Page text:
Video games have been prevalent in contemporary culture for decades. Given the sheer number of players (more than 166 million Americans, according to a 2018 Entertainment Software Association survey) and the amount of revenue created ($134.9 billion in 2018), video games exert a huge impact on contemporary life. Visual artists are gamers too—as immersed in video game culture as anyone else—yet video games have rarely been examined as a major influence on contemporary art. Open World: Video Games & Contemporary Art will present the work of artists who use video games as a catalyst for making art that addresses timely issues including gun violence, migration and gender equality. The artworks in Open World reference a broad cross section of games, ranging from early text adventure and arcade games to more recent releases such as World of Warcraft and Grand Theft Auto. The exhibition opens with a celebration on Saturday, October 19, 2019 from 11:00 A.M. to 2:00 P.M.
Curator of Exhibitions Theresa Bembnister said, “The artists in Open World reference some of the most beloved video game franchises including Super Mario Bros., Pokémon and The Legend of Zelda. Their work draws attention to the rich opportunities video games offer for creative expression.”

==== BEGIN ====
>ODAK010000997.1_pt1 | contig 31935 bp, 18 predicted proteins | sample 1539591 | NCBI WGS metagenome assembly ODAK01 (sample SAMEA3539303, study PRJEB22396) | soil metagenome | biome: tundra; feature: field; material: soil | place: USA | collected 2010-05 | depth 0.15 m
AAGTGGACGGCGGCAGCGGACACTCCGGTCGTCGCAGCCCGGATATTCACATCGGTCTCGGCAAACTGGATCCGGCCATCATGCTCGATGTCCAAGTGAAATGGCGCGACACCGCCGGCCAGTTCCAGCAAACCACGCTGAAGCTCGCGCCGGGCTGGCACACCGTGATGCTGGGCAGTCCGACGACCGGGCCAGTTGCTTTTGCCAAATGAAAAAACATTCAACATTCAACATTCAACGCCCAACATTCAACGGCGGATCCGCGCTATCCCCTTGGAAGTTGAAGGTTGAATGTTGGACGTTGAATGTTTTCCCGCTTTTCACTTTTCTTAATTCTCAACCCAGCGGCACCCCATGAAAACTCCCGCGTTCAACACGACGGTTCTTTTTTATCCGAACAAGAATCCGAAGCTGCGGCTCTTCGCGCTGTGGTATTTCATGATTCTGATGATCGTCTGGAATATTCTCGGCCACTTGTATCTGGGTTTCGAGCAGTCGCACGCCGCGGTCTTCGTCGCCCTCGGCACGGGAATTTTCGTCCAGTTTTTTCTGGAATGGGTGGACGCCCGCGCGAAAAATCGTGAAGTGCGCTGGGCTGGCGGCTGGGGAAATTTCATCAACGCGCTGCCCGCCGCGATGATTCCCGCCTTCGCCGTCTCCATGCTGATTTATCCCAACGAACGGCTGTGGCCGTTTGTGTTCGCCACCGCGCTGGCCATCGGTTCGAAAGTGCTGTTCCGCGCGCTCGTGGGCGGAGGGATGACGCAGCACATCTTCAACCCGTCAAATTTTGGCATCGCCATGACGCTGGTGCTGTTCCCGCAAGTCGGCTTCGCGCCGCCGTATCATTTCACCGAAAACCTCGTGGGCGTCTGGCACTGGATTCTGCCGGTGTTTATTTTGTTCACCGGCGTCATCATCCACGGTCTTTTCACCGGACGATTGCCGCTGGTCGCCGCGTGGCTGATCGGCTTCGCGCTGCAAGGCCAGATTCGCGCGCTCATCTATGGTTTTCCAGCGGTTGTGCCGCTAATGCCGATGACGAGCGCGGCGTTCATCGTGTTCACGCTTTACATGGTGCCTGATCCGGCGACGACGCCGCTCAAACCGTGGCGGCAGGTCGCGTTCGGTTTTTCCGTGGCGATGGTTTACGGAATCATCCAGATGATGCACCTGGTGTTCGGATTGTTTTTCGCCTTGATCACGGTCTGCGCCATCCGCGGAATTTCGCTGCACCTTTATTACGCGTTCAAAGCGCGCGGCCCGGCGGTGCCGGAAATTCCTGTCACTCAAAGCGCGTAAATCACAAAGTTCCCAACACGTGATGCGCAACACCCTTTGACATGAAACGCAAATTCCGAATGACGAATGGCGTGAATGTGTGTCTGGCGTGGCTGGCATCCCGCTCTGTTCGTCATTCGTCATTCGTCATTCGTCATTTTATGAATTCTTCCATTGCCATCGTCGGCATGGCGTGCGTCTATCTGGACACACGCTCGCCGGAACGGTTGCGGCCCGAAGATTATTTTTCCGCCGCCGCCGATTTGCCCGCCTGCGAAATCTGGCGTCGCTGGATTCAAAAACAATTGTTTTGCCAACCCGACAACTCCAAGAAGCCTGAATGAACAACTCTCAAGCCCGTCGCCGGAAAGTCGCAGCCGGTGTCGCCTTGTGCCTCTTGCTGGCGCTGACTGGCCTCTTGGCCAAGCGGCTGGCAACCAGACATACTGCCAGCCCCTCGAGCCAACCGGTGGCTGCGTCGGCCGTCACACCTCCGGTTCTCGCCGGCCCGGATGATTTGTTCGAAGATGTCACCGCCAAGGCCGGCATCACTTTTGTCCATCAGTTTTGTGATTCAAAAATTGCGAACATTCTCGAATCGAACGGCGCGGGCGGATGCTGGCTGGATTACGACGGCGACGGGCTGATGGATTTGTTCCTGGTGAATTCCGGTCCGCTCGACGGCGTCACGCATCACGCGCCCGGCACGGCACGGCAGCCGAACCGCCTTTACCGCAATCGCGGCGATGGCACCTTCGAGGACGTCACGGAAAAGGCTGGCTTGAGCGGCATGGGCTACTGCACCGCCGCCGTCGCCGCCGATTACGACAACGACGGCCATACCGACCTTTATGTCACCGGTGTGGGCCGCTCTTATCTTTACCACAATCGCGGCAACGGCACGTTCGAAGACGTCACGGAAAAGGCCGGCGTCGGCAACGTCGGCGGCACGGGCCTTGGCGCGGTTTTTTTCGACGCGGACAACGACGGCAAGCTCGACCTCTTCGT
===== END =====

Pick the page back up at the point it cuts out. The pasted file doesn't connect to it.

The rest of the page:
Open World, organized by Bembnister for the Akron Art Museum, presents the work of 23 national and international artists. The exhibition’s title refers to open-world video games, which allow a player to roam through a virtual world, freely selecting their objectives. In addition to traditional media, such as painting, drawing and sculpture, the exhibition will also highlight textiles, prints, animation, video games, video game modifications and game-based performances and interventions by makers who self-identify as artists.
Bembnister said, “Although all of the artists in Open World are influenced by video games, the artwork they make is about more than gaming culture. The artists tackle topics crucial to contemporary life, including the role of consumer products in shaping personal identity and technology’s ability to create credible—yet false—imagery. Some use their artwork as a platform to advocate for justice for marginalized people.”
Open World features an immersive installation with interactive artworks. The quiet, introspective game The Night Journey (2007-18), created by Bill Viola in conjunction with the USC Game Innovation Lab, mimics the process of achieving spiritual enlightenment, while Feng Mengbo’s energetic side-scrolling platformer Long March: Restart (2008) loosely recounts a significant event in Chinese history through 8-bit graphics. Retro gamers will enjoy Cory Arcangel’s I Shot Andy Warhol (2002), a modification of the 1984 Nintendo Entertainment System game Hogan’s Alley. Skinsuits, a newly commissioned virtual reality experience by artist Rachel Rossin, will be unveiled to the public as part of Open World.